25 October 2015

Kenya: Debate Rages After Ruto Announces Plan to Lift Ban on GM Food

Photo: Flickr
Young maize growing on a farm in the Drakensberg, Kwa-Zulu Natal, South Africa.

A recent announcement that the government will lift the ban on genetically modified food has rekindled the debate on whether GMOs are the solution to the country's food crisis.

In August, Deputy President William Ruto said the ban would be lifted in two months.

Since then, some farmers' groups have been protesting in different parts of the country. One of the lobbies even went to court.

The Kenya Small-Scale Farmers has been seeking an order from the High Court to stop the government from importing GM food, following Mr Ruto's remarks.

The order was, however, not issued, after the court ruled that the farmers did not present a strong case.

Protests over the lifting of the ban have been so intense that some scientists have asked the government to investigate sources of funds for organisations engaged in the debate to adopt or reject GM crops.

DONOR INFLUENCE

Kenya University Biotechnology Consortium Secretary-General Joel Ochieng was quoted last week saying donor funds, as opposed to facts, were influencing those opposed to the technology.

The scientists said some groups might be pushing for the interests of their donor agencies, instead of relying on proven evidence to influence policy.

Kenya has for several years been under pressure to import GM maize and cotton, among other crops.

Reason? The food security outlook in Kenya has been worrying.

According to the World Food Programme report of 2014, more than 50 per cent of the country is food insecure, with 3.5 million going hungry or being malnourished.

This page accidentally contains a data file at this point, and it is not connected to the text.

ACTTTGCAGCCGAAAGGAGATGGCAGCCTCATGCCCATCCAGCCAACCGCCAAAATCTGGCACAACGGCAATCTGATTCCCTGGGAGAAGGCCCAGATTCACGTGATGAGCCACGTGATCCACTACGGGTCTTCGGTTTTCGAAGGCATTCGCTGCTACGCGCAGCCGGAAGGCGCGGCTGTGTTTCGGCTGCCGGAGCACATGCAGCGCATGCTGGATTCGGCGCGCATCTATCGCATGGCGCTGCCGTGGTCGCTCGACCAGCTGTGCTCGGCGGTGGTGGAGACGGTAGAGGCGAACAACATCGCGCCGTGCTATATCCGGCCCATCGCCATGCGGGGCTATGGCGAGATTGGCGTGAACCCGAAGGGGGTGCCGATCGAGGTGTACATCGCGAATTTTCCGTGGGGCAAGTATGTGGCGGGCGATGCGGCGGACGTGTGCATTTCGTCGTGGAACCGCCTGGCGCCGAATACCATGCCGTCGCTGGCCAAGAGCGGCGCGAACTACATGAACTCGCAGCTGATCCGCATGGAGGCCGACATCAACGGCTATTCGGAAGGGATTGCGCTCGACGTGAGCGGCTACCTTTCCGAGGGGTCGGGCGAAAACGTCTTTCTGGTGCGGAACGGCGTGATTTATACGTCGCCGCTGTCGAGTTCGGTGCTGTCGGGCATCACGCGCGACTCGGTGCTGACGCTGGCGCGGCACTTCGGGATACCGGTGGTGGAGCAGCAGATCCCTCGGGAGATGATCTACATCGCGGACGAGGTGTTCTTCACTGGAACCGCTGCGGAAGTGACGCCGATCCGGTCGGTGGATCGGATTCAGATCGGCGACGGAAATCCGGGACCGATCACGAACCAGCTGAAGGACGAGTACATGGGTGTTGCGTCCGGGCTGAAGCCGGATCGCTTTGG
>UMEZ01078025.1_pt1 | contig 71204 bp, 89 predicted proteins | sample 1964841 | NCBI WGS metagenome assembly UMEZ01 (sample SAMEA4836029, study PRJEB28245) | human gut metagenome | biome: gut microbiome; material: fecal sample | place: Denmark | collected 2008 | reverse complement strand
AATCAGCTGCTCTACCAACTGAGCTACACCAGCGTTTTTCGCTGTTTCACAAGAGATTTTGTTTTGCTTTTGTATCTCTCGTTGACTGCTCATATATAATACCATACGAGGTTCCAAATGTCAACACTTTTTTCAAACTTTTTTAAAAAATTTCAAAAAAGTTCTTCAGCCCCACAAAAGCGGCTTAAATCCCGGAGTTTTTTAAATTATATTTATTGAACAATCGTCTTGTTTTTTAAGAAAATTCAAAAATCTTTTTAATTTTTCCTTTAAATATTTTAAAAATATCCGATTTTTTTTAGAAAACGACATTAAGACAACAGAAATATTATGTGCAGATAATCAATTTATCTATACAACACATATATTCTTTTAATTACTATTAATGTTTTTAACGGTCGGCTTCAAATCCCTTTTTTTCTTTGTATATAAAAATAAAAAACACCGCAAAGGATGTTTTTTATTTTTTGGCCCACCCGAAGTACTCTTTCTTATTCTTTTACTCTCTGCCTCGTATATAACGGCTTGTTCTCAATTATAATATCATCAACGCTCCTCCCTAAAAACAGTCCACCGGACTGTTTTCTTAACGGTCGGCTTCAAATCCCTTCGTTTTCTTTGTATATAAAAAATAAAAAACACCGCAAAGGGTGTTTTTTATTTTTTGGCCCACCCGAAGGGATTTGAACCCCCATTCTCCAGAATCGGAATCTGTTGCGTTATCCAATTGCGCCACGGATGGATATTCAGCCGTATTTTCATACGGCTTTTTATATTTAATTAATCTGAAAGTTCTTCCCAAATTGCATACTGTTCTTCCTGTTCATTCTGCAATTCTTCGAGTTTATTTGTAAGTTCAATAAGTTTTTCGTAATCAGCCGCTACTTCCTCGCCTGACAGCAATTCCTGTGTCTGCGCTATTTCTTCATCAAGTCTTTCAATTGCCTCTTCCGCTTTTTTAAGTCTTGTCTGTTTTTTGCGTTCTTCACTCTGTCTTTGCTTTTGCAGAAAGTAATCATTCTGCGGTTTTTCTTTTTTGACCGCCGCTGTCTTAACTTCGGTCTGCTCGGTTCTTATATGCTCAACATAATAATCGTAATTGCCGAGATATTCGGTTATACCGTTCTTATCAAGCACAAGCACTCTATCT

This was not the case in the 1960s, when Kenya gained independence. At the time, the country could comfortably feed its population of more than 8 million.

What happened? And does the country have the capacity to produce enough food for the population?

"We have the capacity to produce food but the potential remains unexploited due to lack of tools," said Dr Charles Nderito, director of the Horticulture Research Institute at the Kenya Agricultural and Livestock Research Organisation (Kalro). First, Kenya relies on rain-fed agriculture. Owing to climate change, rain is not sufficient to grow all the foods.

"Our solution lies in GMOs," said Dr Nderito.

Like Dr Nderito, several scientists are of the view that GM crops can help in tackling food deficiency in the country.

However, Organic Consumers Alliance National Coordinator Peter Mokaya scoffed at the idea, saying: "The worst mistake Kenya can make is to introduce GMOs. Don't be cheated ... GMOs cannot create food security. This is just a political and marketing strategy."

The Kenya National Farmers Federation (Kenaff) said the country could not achieve food security without using modern technology, of which GMOs are a part.

Kenaff CEO John Mutunga said farmers were ready to adopt any beneficial innovation, adding that "the same should be backed by scientifically founded evidence, which leaves no room for questioning and biases".

On this basis, Dr Mutunga has asked the government to undertake studies to guide the country further on GMOs, amid claims by some experts that they are not environmentally friendly and cause cancer.

The Kenaff boss said such studies should involve all affected and interested parties for there to be consensus on the findings.

"It is important to be aware of vested interests in GMO matters. The public interest should guide the process," he said.

In Africa, only South Africa, Burkina Faso and Sudan have adopted GM food. Dr Mutunga said countries such as Russia, New Zealand and Germany had, however, banned both the growing and commercialisation of GM crops and food.

"The question here would be: What has been the basis of adoption or rejection of GMOs by these countries? As a country, adoption for the sake of it or because others have done so would only be misleading," he said.

Dr Nderito, whose organisation, Kalro, is a government establishment, had already introduced some varieties of GM crops, which are being grown on trial basis.

The crops include bt-maize at Kalro's Kiboko Station in Makueni and bt-cotton in Mwea, Kirinyaga County. Both areas are dry, and the research is aimed at evaluating the performance of relevant GM crops under drought conditions in the country.

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